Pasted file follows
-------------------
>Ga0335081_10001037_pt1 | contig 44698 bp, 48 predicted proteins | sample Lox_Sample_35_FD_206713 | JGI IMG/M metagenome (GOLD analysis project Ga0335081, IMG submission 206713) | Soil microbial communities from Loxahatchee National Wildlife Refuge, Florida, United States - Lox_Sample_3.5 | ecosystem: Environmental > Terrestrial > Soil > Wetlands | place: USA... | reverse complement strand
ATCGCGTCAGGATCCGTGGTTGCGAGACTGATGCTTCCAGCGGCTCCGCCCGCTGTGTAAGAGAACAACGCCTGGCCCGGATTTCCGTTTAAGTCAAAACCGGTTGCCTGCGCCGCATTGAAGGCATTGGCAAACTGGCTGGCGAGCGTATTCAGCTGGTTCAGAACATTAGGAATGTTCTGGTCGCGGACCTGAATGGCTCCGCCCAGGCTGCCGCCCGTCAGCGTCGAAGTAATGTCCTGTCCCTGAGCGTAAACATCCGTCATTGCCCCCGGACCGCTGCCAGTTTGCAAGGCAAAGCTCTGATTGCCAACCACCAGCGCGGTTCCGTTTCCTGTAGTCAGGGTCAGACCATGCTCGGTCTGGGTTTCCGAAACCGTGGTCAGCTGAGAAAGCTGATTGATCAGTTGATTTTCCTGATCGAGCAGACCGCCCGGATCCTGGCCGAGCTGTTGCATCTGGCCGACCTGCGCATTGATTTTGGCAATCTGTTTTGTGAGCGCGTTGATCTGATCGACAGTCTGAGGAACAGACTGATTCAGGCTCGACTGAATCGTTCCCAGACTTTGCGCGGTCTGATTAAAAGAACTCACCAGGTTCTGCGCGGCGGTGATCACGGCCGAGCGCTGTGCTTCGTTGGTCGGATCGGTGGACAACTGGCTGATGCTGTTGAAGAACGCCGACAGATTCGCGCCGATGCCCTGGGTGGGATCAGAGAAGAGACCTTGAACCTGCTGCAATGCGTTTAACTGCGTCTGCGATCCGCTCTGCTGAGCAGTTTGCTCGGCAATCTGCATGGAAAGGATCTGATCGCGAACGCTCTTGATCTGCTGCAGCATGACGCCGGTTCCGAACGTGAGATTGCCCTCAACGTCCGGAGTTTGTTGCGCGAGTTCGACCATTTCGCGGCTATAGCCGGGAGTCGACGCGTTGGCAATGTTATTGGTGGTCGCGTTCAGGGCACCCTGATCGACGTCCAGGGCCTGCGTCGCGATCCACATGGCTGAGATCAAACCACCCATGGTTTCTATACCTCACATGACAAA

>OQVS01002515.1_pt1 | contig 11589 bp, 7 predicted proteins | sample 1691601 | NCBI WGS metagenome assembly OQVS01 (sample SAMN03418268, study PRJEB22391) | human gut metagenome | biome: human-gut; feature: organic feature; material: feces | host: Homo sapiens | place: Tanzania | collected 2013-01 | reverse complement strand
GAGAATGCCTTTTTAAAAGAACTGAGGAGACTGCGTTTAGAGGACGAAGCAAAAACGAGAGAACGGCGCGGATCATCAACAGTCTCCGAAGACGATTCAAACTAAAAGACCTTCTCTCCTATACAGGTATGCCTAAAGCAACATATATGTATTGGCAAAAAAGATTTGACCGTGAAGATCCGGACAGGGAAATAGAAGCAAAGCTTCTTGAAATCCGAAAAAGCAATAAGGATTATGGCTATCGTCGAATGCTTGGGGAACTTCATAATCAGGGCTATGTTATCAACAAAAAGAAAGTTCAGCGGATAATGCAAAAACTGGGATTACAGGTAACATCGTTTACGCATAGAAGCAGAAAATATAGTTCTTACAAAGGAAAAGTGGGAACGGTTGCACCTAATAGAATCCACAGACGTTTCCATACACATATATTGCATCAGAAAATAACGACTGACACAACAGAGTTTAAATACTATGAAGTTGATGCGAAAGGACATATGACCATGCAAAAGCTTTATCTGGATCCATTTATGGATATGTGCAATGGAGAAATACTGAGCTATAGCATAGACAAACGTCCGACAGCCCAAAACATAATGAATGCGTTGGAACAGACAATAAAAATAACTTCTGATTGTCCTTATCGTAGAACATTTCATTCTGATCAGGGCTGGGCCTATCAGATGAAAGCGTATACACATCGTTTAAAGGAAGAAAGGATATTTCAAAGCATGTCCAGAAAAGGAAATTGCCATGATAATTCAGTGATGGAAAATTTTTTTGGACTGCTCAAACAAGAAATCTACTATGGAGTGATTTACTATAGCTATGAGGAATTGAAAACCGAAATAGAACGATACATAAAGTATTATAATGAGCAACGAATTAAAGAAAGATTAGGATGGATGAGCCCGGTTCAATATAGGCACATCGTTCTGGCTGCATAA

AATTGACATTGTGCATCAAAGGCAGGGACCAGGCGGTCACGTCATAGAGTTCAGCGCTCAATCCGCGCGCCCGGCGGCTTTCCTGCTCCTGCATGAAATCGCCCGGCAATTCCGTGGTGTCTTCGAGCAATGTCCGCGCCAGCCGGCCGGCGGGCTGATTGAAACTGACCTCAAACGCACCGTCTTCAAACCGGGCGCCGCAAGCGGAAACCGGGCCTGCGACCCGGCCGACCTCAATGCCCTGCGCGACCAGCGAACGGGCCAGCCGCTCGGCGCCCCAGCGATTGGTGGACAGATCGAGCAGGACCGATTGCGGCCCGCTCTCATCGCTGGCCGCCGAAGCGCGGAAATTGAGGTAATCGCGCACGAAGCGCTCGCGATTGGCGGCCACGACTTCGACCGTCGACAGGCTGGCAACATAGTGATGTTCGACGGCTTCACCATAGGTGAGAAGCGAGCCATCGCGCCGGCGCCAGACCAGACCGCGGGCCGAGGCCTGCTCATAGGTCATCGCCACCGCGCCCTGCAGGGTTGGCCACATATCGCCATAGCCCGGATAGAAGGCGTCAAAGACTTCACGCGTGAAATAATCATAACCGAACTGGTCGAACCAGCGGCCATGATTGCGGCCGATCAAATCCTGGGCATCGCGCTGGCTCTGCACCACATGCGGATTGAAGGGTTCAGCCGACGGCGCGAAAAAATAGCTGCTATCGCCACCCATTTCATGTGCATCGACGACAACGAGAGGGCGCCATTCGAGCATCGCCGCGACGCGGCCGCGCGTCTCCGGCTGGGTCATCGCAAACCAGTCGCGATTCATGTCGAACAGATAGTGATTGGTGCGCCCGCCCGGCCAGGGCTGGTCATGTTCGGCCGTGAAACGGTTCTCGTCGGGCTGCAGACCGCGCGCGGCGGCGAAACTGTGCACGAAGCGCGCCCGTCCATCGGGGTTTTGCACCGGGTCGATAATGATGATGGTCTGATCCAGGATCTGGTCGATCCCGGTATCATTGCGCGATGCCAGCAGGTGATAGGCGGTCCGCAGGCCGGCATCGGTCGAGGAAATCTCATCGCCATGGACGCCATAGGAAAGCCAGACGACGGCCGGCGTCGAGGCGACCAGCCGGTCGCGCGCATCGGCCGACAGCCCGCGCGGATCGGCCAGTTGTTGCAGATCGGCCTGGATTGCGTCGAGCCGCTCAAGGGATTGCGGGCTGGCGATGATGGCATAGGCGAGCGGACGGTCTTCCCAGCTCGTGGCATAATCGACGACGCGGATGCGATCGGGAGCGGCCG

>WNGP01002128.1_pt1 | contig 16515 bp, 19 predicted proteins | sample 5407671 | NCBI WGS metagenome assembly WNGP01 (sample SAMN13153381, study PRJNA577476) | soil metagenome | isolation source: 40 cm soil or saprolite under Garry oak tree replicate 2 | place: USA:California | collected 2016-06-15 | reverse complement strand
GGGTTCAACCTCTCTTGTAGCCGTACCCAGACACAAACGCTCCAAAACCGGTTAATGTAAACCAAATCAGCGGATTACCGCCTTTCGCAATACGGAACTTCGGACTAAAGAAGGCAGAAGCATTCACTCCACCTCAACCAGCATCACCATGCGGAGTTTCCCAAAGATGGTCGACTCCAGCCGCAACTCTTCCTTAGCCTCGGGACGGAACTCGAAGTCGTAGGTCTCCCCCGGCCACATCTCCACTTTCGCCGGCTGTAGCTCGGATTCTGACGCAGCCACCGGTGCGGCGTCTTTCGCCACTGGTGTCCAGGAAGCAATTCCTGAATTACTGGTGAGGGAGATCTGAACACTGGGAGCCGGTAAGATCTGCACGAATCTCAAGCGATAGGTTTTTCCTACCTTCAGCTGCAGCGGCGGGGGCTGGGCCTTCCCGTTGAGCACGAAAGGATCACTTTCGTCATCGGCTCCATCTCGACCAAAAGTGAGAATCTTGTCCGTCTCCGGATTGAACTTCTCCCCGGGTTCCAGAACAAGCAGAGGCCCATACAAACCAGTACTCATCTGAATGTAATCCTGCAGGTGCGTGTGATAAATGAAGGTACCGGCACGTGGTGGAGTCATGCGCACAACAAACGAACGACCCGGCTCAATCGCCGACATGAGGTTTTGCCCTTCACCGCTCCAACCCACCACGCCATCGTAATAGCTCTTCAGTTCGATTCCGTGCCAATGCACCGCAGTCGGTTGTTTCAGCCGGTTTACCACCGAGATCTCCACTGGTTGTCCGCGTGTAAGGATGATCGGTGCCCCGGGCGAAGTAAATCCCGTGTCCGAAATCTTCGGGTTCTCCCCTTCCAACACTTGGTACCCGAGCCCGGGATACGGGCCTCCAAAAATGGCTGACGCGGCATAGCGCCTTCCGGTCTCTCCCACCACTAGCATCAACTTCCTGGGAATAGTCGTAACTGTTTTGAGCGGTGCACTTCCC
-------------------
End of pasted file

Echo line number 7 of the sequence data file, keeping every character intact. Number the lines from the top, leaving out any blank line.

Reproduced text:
GGGTTCAACCTCTCTTGTAGCCGTACCCAGACACAAACGCTCCAAAACCGGTTAATGTAAACCAAATCAGCGGATTACCGCCTTTCGCAATACGGAACTTCGGACTAAAGAAGGCAGAAGCATTCACTCCACCTCAACCAGCATCACCATGCGGAGTTTCCCAAAGATGGTCGACTCCAGCCGCAACTCTTCCTTAGCCTCGGGACGGAACTCGAAGTCGTAGGTCTCCCCCGGCCACATCTCCACTTTCGCCGGCTGTAGCTCGGATTCTGACGCAGCCACCGGTGCGGCGTCTTTCGCCACTGGTGTCCAGGAAGCAATTCCTGAATTACTGGTGAGGGAGATCTGAACACTGGGAGCCGGTAAGATCTGCACGAATCTCAAGCGATAGGTTTTTCCTACCTTCAGCTGCAGCGGCGGGGGCTGGGCCTTCCCGTTGAGCACGAAAGGATCACTTTCGTCATCGGCTCCATCTCGACCAAAAGTGAGAATCTTGTCCGTCTCCGGATTGAACTTCTCCCCGGGTTCCAGAACAAGCAGAGGCCCATACAAACCAGTACTCATCTGAATGTAATCCTGCAGGTGCGTGTGATAAATGAAGGTACCGGCACGTGGTGGAGTCATGCGCACAACAAACGAACGACCCGGCTCAATCGCCGACATGAGGTTTTGCCCTTCACCGCTCCAACCCACCACGCCATCGTAATAGCTCTTCAGTTCGATTCCGTGCCAATGCACCGCAGTCGGTTGTTTCAGCCGGTTTACCACCGAGATCTCCACTGGTTGTCCGCGTGTAAGGATGATCGGTGCCCCGGGCGAAGTAAATCCCGTGTCCGAAATCTTCGGGTTCTCCCCTTCCAACACTTGGTACCCGAGCCCGGGATACGGGCCTCCAAAAATGGCTGACGCGGCATAGCGCCTTCCGGTCTCTCCCACCACTAGCATCAACTTCCTGGGAATAGTCGTAACTGTTTTGAGCGGTGCACTTCCC